Our first planned stop was the Sagrada Família, the master work designed and executed by Antonio Gaudì. For Mike and me, this place is one of the most wonderful, awe-inspiring, beautiful spaces we have ever been in. We have visited twice already, and were completely happy to make it three. We also were looking forward to being with Carol as she discovered this amazing place for the first time. It turns out that the work of Antonio Gaudì has always been on her bucket list, and we got to share the experience with her. The problem with the Sagrada Familia is that you can’t stop taking photos. Every angle, every detail, every wash of colored light demands to be saved. When you pull back from looking at the building, you see hundreds of other visitors, phones and cameras held out in front of them, filling the cloud with more Sagrada Familia images. Here are few of ours from this visit:
(It was I who had arranged for our tickets. The only catch was that I had bought them for the day before we were actually there. This we discovered in line to get into the basilica. Fortunately we were able to buy new tickets because of the season. The staff were very kind, saying that quite a few people make the same mistake. I think it is early-onset retirement.)
We chose Restaurant Agut for a dinner of Catalan food. Being good Hawaiian tourists, we arrived at 7:30 pm and were the first people in the restaurant. Even by the time we finished a few hours later, the real Barcelona diners were just arriving. We selected tapas-style dishes to start: roasted potatoes with a spicy sauce, catalan bread (toasted, rubbed with raw garlic, spread with fresh tomato, finished with Spanish olive oil), olives, pimientos de padrón (small green peppers, roasted, dressed with salt and olive oil). Our main plates looked modest, but all were well prepared. The small filet mignon was a delicious surprise: simply grilled perfectly, a little salt and pepper. I tried the octopus tentacle, which was exactly and only that, laid out the length of the plate. Of course, some Spanish red wine; OK, a couple bottles of Spanish red wine. Fortunately, our hotel was an easy meandering walk from the restaurant. After dark, the streets of the gothic quarter (where we were) are wonderful: all pedestrian, angled, lots of little shops and restaurants, stone walls and paving, seductive street lighting, just the sounds of people talking and walking about.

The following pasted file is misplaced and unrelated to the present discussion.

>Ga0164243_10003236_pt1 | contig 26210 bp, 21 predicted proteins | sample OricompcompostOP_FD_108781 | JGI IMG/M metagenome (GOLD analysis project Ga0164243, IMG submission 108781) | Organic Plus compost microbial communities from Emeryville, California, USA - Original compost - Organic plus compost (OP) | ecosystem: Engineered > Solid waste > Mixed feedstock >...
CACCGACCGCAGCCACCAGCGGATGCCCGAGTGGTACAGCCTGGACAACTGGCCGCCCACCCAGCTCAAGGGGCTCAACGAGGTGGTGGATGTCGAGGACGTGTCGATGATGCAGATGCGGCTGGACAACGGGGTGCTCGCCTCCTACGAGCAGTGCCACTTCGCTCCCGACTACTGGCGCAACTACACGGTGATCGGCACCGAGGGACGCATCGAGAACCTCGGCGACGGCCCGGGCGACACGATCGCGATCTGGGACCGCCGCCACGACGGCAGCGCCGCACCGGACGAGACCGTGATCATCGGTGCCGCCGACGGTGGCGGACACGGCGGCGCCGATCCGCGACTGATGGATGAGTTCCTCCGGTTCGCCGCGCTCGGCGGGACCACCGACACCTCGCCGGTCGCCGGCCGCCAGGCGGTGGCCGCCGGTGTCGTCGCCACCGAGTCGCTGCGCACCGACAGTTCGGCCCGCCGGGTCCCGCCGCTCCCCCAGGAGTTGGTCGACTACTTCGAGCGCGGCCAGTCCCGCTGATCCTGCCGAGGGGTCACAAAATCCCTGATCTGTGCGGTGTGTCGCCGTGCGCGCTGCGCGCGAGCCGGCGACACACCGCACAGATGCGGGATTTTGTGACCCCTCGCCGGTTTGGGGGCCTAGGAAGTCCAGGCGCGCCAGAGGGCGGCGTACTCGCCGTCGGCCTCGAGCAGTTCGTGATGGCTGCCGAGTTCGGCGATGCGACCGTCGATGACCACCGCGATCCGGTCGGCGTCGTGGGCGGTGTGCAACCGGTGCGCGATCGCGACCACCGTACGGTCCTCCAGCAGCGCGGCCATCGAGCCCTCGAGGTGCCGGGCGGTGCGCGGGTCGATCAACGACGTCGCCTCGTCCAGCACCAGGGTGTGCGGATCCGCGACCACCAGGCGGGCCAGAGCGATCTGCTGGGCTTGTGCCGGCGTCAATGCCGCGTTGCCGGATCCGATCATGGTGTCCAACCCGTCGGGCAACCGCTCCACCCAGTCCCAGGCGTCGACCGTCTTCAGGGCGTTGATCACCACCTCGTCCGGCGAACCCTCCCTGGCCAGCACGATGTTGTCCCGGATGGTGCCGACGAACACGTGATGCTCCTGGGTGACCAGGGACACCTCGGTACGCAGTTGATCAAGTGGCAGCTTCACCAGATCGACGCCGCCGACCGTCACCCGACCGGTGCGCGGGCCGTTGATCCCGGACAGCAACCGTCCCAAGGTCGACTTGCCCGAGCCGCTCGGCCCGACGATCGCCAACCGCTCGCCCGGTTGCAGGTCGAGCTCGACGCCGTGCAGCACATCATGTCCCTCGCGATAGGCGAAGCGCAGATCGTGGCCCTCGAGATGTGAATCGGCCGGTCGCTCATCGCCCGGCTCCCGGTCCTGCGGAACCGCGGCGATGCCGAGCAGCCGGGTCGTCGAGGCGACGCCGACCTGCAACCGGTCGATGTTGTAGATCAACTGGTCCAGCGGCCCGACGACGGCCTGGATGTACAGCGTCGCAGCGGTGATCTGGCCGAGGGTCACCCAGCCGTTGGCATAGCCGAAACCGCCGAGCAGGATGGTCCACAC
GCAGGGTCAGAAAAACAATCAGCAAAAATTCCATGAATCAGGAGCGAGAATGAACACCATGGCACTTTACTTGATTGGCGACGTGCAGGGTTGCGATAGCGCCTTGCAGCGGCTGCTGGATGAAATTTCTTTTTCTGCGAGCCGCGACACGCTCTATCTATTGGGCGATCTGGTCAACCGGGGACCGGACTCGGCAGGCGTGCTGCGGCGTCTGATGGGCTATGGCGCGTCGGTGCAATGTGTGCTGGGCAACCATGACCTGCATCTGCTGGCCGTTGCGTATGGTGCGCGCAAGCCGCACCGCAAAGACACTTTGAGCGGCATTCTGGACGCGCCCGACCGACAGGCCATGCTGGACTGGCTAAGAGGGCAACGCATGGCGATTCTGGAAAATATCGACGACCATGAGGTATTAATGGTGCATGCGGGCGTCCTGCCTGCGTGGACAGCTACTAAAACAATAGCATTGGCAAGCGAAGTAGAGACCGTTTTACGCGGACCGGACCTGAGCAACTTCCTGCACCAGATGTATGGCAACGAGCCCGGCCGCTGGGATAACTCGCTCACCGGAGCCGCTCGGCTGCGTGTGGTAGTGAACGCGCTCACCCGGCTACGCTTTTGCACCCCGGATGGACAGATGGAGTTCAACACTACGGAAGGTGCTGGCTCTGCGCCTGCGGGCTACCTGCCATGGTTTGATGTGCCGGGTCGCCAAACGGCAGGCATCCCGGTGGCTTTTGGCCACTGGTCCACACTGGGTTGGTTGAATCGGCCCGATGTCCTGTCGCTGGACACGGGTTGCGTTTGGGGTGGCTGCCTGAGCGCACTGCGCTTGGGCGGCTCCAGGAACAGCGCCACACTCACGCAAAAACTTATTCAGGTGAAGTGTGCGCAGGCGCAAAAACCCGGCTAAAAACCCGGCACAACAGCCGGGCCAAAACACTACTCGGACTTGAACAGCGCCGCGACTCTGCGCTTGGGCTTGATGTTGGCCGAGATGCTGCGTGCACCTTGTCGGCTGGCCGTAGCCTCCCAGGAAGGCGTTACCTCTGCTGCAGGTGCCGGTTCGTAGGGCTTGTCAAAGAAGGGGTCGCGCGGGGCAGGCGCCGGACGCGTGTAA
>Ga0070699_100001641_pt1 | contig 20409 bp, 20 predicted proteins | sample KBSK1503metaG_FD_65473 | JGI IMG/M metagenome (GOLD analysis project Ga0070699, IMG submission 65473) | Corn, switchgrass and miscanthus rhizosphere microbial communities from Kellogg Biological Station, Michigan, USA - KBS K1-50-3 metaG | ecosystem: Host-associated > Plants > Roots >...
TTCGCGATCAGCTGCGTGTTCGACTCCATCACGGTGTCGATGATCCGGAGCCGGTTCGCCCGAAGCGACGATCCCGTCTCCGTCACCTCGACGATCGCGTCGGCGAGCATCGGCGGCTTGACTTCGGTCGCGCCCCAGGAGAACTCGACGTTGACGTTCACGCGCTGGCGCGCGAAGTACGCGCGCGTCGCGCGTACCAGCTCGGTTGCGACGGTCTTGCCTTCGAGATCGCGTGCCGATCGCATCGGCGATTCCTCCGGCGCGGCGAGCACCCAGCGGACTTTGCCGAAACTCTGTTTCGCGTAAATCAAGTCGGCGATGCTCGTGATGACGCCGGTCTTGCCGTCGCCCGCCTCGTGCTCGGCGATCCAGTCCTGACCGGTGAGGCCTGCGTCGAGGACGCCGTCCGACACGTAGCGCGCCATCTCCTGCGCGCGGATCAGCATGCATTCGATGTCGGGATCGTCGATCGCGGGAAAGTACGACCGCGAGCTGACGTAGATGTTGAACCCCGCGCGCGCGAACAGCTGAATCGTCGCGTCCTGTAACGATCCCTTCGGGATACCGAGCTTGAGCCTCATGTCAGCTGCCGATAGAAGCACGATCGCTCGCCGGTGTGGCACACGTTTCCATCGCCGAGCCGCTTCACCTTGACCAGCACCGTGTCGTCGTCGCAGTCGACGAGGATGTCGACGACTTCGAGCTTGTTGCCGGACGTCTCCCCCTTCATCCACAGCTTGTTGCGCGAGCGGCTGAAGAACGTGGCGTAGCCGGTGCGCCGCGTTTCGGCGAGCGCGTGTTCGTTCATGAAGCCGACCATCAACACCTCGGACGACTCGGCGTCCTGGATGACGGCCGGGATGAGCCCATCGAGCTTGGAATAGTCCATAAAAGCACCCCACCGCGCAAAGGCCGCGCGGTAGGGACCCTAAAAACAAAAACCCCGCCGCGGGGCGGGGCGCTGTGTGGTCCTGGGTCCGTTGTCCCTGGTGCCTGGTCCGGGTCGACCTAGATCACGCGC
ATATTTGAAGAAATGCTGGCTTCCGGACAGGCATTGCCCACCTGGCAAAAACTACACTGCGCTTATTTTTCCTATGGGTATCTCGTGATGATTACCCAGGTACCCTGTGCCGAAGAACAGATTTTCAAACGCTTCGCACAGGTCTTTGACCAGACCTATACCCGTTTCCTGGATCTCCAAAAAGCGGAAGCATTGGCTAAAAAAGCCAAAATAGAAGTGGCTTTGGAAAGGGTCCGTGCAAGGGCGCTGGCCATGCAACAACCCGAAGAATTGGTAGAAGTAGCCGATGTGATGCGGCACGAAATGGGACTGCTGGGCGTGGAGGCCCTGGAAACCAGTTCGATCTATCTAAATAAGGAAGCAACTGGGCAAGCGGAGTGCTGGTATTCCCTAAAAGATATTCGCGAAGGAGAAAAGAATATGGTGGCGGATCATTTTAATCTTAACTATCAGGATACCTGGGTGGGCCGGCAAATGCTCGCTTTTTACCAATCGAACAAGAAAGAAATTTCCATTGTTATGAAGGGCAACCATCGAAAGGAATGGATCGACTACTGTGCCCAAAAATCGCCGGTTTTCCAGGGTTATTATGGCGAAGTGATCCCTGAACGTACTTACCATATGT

We settled into our comfortable hotel rooms. In the early morning, when I got up and headed to the bathroom, I couldn’t make the light switches work. They had looked a bit complex the night before; perhaps there was a master switch somewhere. After feeling around a while, using the iPhone light, no success. I peered through the viewer in the door to see that the lights in the hall were working. A call to the front desk led to the explanation: there were power outages throughout the district. The halls were lit by emergency batteries. So we washed by iPhone light, dressed by early morning light through the tall windows, and headed downstairs to meet Carol and Suzanne for breakfast. The young staff in the reception area were apologetic and positive, insisting that we sit on one of the sofas overlooking the arcade and the plaça so they could bring us any breakfast item that didn’t need to be heated. They presented us with immense croissants and almond pastries, fruit, cereal, orange juice (“We are sorry that it is bottled.”) The alternative, if the power had been operational, would have been a breakfast in the basement dining room, without windows or view of the plaça. The improvisational feeling of the breakfast, the attention from the staff, and the club-room setting added spirit. After about 30 minutes, the power re-engaged. Almost instantly, one of the servers arrived with fresh-squeezed orange juice, seeming relieved as if an imbalance had at last been righted.